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Username: Ray1936

Post Number: 389
Registered: 01-2005
Posted From: 207.200.116.139
Posted on Thursday, March 23, 2006 - 4:26 pm: Edit PostDelete PostMove Post (Moderator/Admin Only)

Rustic, I was two doors north of the guy with the ham antenna. The one in between (15491) used to be owned by Billy Rogell.

Y'know, money aside, each of those homes were happy places with warm memories. And that's worth anything more than money can buy. I've been fortunate.
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Rustic
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Username: Rustic

Post Number: 2246
Registered: 10-2003
Posted From: 130.132.177.245
Posted on Thursday, March 23, 2006 - 4:50 pm: Edit PostDelete PostMove Post (Moderator/Admin Only)

Ray1936, got it ... that block of Warwick is really nice esp that cluster of houses along that side of the block along the greenbelt where you lived. Nice nice stuff ... still is ... that ham radio house fascinated me as a kid, such an elaborate antenna ...
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Sknutson
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Username: Sknutson

Post Number: 481
Registered: 03-2004
Posted From: 67.114.23.202
Posted on Thursday, March 23, 2006 - 5:26 pm: Edit PostDelete PostMove Post (Moderator/Admin Only)

Turning lemons into lemonade, the Detroit region has what so much of the rest of the country lacks - affordable housing. If corporations were to relocate to the area from some of the overheated housing markets, their employees could trade up and have lots-o-cash to boot!
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Ray1936
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Username: Ray1936

Post Number: 390
Registered: 01-2005
Posted From: 207.200.116.139
Posted on Thursday, March 23, 2006 - 5:35 pm: Edit PostDelete PostMove Post (Moderator/Admin Only)

Rustic, all the neighbors used to take turns cutting the grass on the center island, and it always looked neat. In the spring, we'd have a block party and plant flowers on the ends. When I was by there last year, looks like the traditions have carried on; appearance has not suffered a bit.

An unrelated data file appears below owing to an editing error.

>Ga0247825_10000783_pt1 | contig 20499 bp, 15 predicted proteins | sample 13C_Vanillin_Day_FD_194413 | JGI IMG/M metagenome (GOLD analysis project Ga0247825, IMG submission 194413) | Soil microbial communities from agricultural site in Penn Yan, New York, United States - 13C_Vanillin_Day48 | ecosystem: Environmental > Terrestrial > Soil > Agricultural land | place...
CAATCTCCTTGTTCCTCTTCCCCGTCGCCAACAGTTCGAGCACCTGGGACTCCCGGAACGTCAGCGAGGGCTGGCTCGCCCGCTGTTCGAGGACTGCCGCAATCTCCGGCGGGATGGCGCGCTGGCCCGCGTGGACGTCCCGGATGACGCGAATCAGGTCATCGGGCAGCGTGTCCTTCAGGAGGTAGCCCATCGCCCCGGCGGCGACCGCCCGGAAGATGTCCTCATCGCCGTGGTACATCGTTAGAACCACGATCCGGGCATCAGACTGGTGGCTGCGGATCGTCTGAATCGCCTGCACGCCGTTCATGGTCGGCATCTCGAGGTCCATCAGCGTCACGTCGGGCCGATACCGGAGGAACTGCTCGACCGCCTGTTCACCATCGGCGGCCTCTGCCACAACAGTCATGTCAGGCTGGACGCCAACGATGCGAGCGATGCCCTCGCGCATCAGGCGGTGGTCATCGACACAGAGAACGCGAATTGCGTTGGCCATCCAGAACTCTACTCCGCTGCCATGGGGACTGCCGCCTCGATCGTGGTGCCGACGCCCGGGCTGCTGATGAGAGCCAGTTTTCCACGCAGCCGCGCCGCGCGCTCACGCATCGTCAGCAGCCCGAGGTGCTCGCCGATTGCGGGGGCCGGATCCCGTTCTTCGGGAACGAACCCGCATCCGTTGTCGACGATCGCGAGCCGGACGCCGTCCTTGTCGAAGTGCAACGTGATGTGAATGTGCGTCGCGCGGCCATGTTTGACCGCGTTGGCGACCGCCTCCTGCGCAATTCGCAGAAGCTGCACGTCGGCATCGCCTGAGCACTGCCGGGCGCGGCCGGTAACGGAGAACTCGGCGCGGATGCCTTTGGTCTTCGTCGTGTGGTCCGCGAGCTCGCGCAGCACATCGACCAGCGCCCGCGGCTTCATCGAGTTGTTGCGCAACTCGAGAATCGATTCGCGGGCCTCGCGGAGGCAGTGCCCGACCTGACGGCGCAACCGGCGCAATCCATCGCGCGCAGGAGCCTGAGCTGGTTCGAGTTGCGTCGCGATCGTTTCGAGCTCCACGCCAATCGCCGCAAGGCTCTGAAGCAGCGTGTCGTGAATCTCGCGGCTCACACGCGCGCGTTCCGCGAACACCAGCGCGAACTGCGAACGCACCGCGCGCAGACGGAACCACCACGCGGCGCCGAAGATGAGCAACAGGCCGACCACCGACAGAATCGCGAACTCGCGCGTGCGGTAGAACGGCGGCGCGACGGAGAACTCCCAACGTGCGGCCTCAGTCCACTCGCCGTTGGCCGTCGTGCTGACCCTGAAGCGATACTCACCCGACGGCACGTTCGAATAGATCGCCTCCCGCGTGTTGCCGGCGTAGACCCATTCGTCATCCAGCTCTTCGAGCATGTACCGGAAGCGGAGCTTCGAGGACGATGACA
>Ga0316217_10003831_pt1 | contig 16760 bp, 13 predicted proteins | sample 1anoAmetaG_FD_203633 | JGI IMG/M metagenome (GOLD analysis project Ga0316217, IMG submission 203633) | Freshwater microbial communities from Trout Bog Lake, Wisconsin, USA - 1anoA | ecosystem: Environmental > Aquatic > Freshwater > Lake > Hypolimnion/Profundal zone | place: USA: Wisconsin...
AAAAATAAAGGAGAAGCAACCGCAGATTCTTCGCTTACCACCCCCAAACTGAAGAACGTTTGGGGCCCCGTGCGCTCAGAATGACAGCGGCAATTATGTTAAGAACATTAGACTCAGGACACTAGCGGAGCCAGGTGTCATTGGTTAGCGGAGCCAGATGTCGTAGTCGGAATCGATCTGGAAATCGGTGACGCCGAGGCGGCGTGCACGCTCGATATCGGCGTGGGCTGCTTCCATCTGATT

BTW, the original installer of that antenna put it up about 1980 or so. Sometimes I could pick up his conversations when watching WDIV or one of the low-band TV channels.
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Eastsidedog
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Username: Eastsidedog

Post Number: 42
Registered: 03-2006
Posted From: 69.220.142.7
Posted on Thursday, March 23, 2006 - 5:36 pm: Edit PostDelete PostMove Post (Moderator/Admin Only)

Sknutson, way to look on the bright side!
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Bvos
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Username: Bvos

Post Number: 1329
Registered: 10-2003
Posted From: 66.238.170.51
Posted on Thursday, March 23, 2006 - 5:45 pm: Edit PostDelete PostMove Post (Moderator/Admin Only)

Ray,

The person that bought the house from you still lives there. It now has a value of around $160,000 (SEV x 2). Sounds like you missed out of the real increase in value. Do a search from this website to check it out:

https://is.bsasoftware.com/bsa .is/AssessingServices/ServiceA ssessingSearch.aspx?i=1&appid= 0
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Eastsidedog
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Username: Eastsidedog

Post Number: 44
Registered: 03-2006
Posted From: 69.220.142.7
Posted on Thursday, March 23, 2006 - 5:53 pm: Edit PostDelete PostMove Post (Moderator/Admin Only)

Bvos, I know what you're saying. Property values have really shot up in the city in recent years. That's why people are flipping out about high property taxes.
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Livernoisyard
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Username: Livernoisyard

Post Number: 338
Registered: 10-2004